How Does Workers’ Compensation Work?

Workers’ compensation allows injured employees to get medical treatment and a portion of their wages back after they are hurt on the job. Both employees and employers have many responsibilities under the program.

General Information

Workers’ compensation is an insurance program that covers employees for injuries and illnesses that result from their job. Each state has its own rules regarding when and how an employer can obtain workers’ compensation insurance.

The program provides medical care for employees who sustain work-related injuries or illnesses. Employees who are injured receive a portion of their wages, depending on the state’s rules. States can also set their own rates of compensation for employees who lose a family member, become permanently disabled or die as a result a work-related accident.

Workers’ compensation is an insurance program that covers all aspects of workers’ compensation. This means that the employee who has been injured does not need to prove negligence to be compensated. The employee can not sue his employer for the injuries he or she has sustained.

Employers who are covered

Each state has its own rules about when an employer can purchase this insurance. Some states have a minimum number of employees an employer must have to be eligible for workers’ compensation insurance. Some states require workers’ comp if an employer has more than one employee.

States can also exclude certain industries. A state might exclude certain industries from coverage, such as seasonal workers, domestic workers, or agricultural workers. These workers may be able to make a claim under the tort theory of liability if they are hurt on the job. However, they would not be eligible for workers’ compensation. Independent contractors are often excluded.

Protected Injuries

Workers’ compensation is designed to provide workers with financial assistance for work-related injuries. Some states expand this definition to cover work-related illnesses. Some states allow only certain illnesses to be covered.

A work-related injury does not necessarily have to be due to one incident. A worker’s compensation claim may be filed if there are repeated stress injuries or illnesses that result from prolonged exposure to chemicals in the workplace.

These programs do not require employees to be present at work. Workers’ compensation might cover injuries sustained while performing work-related tasks at the request of their employer. Workers who get hurt while driving to work are not generally considered work-related accidents.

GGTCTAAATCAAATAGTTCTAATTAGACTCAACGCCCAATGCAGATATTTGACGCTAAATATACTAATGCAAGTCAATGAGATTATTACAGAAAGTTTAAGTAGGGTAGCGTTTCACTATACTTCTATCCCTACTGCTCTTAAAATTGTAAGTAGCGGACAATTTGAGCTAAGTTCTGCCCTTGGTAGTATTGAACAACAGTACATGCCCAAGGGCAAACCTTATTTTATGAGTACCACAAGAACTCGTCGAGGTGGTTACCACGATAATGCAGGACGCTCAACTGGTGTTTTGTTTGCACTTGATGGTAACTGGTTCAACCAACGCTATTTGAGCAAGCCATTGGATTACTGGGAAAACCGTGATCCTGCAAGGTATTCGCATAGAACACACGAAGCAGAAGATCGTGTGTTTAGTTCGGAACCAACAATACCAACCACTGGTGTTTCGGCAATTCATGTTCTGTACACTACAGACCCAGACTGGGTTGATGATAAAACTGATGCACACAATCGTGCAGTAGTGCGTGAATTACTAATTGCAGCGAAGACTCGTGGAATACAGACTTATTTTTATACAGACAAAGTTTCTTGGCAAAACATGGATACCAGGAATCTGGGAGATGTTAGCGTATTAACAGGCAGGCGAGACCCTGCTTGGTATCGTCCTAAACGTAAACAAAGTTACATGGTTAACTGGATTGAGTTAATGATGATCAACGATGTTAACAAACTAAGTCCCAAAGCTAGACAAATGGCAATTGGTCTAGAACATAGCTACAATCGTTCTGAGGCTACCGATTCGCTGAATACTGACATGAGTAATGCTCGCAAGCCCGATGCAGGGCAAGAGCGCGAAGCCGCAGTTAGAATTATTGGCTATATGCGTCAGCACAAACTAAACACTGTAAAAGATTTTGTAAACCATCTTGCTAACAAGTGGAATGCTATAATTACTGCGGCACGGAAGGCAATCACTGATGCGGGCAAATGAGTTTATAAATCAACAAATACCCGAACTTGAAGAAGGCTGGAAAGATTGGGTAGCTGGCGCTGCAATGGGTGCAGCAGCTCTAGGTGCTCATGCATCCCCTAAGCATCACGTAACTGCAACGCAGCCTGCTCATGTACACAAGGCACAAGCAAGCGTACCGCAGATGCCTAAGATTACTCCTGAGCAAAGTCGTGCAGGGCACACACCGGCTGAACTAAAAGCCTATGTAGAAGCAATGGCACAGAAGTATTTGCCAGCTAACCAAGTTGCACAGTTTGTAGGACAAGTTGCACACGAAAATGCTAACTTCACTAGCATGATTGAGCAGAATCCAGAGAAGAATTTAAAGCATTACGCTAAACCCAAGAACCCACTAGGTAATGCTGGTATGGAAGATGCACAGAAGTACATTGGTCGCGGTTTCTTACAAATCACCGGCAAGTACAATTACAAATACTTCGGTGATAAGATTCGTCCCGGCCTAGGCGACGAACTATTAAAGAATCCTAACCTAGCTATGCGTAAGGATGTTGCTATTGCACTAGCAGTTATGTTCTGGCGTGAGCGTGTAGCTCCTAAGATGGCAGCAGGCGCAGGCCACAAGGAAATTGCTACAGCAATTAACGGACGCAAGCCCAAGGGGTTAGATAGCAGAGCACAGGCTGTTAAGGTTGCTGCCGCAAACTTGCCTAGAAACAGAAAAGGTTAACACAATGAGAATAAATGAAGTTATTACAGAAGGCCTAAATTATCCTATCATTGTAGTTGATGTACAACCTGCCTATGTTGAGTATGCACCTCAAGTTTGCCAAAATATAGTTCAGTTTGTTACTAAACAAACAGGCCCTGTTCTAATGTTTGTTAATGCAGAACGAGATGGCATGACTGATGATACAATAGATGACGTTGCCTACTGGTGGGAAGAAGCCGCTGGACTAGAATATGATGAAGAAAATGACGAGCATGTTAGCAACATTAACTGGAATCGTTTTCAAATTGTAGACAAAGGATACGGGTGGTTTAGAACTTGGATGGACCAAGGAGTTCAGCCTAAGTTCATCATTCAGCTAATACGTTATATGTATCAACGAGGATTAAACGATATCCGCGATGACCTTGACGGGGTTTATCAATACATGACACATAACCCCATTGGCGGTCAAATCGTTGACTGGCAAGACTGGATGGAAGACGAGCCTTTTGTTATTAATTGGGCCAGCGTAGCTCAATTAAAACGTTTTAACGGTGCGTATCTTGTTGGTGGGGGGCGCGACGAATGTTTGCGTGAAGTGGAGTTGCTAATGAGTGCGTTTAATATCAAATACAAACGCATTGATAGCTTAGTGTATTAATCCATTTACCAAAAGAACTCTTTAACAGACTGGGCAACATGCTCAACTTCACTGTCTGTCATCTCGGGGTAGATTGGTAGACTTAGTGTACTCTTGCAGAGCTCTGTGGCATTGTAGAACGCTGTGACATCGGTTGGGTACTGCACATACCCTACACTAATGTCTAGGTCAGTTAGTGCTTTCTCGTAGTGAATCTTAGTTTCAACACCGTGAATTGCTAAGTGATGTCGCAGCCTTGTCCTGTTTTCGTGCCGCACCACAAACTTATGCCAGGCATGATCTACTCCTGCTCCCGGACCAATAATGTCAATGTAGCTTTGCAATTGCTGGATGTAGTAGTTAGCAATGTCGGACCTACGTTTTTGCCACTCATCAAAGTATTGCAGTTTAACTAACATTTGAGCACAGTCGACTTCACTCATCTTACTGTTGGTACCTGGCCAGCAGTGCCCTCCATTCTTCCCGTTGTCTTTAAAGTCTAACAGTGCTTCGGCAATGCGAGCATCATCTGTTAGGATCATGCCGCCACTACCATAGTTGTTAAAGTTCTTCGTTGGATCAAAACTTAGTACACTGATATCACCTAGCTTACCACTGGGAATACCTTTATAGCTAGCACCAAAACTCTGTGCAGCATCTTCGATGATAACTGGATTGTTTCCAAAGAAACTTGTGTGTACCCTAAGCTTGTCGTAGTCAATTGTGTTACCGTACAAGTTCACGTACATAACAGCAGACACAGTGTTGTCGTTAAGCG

Some states also allow employers to administer a drug and alcohol test following an accident. If the employee fails, the employer will be held liable. Workers’ compensation does not cover intentional acts or self-inflicted injury.


The type of injury and state requirements will determine the types of benefits available to injured workers. Workers’ compensation can include compensation for permanent injuries, vocational rehabilitation, and survivors’ benefits.

The state laws vary in how the medical providers assigned to a case. Employers can send an injured worker to any medical provider they choose. Some states, however, allow injured workers to see their own healthcare providers provided they request it.

Claims Process

Employers and employees both have certain obligations under the workers’ comp system. Workers’ compensation insurance is required for employers. You can either purchase the insurance through an insurance broker or self-insure. Employers who fail to have the required coverage can face a fine and a lawsuit from employees.

Employers that are injured must inform their employer. The employer may require that the employee complete a form. Employees who fail to report injuries within a specified time frame may lose their right to benefits. Employers might also have to give employees fact sheets or leaflets about their rights and responsibilities. The state agency responsible for managing workers’ compensation can be contacted if the employee is unsure about his or her rights and responsibilities.

Updated 01/18/22